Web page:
Nancy Makri


Born September 5, 1962 in Athens, Greece.

Edward William and Jane Marr Gutgsell Professor of Chemistry and Physics, University of Illinois at Urbana–Champaign
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Junior Fellow, Society of Fellows, Harvard University, 1989–91. Beckman Young Investigator Award, Arnold and Mabel Beckman Foundation, 1993. National Science Foundation Young Investigator Award, 1993. Packard Fellowship for Science and Engineering, David and Lucile Packard Foundation, 1993. Sloan Research Fellowship, Alfred Sloan Foundation, 1994. Cottrell Scholar Award, Research Corporation, 1994. Annual Medal of the International Academy of Quantum Molecular Science, 1995. Camille Dreyfus Teacher–Scholar Award, The Camille and Henry Dreyfus Foundation, 1997. Fellow, American Association for the Advancement of Science, 1998. Agnes Fay Morgan Research Award, Iota Sigma Pi, 1999. Academic Prize in Physical Sciences, Bodossaki Foundation, 2000. Fellow, American Physical Society, 2001. Divisional Associate Editor, Physical Review Letters, 2003–2005. Advisory Editorial Board, Journal of Computational Chemistry, 2005–. Editorial Advisory Board, Journal of Chemical Theory and Computation, 2005–. Editorial Board, The Journal of Chemical Physics, 2009–.

Author of:

More than 100 scientific articles.

Important Contributions:

  • Path integral methods for quantum dissipative systems: Makri has pioneered an iterative path integral methodology that allows numerically exact description of systems in harmonic dissipative environments, circumventing the Monte Carlo sign problem. Makri's seminal study of reaction rates in dissipative baths led to a thorough understanding of barrier crossing kinetics as a result of the interplay among tunneling, phase interference and dissipation. Her numerical path integral results on model double well potentials continue to serve as benchmarks in that field, and her studies of driven spin-boson systems have revealed new possibilities for quantum control. Application of this path integral methodology to the dynamics of charge separation in bacterial photosynthesis played an important role in elucidating the specifics of biological electron transfer.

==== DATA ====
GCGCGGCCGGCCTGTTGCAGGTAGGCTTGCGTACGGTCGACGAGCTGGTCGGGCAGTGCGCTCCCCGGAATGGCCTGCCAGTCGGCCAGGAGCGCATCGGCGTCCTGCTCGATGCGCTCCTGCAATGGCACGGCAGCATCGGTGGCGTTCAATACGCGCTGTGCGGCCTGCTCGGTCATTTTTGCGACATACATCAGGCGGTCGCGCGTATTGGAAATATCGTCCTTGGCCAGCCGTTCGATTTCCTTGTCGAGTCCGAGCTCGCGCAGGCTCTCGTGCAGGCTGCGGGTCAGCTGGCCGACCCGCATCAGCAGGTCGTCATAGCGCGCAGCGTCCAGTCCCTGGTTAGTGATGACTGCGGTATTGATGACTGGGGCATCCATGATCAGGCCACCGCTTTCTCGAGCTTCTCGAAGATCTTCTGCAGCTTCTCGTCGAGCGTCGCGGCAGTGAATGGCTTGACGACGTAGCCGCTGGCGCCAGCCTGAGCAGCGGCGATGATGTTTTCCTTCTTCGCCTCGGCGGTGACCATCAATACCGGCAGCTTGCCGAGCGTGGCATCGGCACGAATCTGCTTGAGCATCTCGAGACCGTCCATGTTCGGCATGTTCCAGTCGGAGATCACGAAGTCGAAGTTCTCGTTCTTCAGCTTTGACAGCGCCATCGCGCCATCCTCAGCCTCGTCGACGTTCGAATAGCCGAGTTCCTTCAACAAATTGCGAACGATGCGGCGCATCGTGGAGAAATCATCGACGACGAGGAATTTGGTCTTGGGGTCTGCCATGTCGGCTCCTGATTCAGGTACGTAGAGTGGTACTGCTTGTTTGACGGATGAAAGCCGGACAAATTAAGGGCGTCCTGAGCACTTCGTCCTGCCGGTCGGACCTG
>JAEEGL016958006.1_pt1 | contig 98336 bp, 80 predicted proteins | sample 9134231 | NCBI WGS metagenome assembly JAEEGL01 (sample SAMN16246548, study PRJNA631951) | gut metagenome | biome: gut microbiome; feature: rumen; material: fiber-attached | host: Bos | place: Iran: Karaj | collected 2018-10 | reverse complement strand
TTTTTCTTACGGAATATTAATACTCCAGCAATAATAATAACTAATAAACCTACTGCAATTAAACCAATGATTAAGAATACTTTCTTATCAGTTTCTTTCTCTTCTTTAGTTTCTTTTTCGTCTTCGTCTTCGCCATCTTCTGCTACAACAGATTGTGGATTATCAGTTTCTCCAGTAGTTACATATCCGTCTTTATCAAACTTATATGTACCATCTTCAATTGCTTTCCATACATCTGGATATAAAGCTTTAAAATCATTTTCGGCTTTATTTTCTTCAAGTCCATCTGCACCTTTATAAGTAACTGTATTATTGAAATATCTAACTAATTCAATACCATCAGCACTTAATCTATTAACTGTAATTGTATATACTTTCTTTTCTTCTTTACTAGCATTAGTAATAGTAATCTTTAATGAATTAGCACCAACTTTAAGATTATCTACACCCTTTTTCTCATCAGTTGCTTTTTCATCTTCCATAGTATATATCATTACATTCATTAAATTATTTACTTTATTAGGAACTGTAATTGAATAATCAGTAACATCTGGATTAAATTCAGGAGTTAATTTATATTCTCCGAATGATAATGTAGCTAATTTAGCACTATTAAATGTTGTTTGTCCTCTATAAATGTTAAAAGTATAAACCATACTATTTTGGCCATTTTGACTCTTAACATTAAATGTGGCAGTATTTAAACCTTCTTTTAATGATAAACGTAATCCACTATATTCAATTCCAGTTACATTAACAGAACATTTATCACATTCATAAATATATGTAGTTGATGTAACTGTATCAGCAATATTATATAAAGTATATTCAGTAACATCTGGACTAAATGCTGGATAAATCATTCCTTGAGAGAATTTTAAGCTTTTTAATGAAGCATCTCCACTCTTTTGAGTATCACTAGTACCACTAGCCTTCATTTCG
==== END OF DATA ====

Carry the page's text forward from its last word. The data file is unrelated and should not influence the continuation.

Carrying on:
• Forward-backward semiclassical dynamics of quantum fluids: Makri has also advanced the implementation of time-dependent semiclassical theory, using a paired forward-backward trajectory description to temper the oscillatory character of the integrand. This approach leads to quasiclassical-like descriptions of time correlation functions that capture essential deviations from classical behavior through quantum dispersion, zero-point motion, or Bose statistical exchange of identical particles. Her recent simulation of normal and superfluid helium dynamics, the first of its kind, obtained excellent agreement with experimental neutron scattering profiles and led to novel insights into the intricate role of Bose exchange on the dynamic response of this system.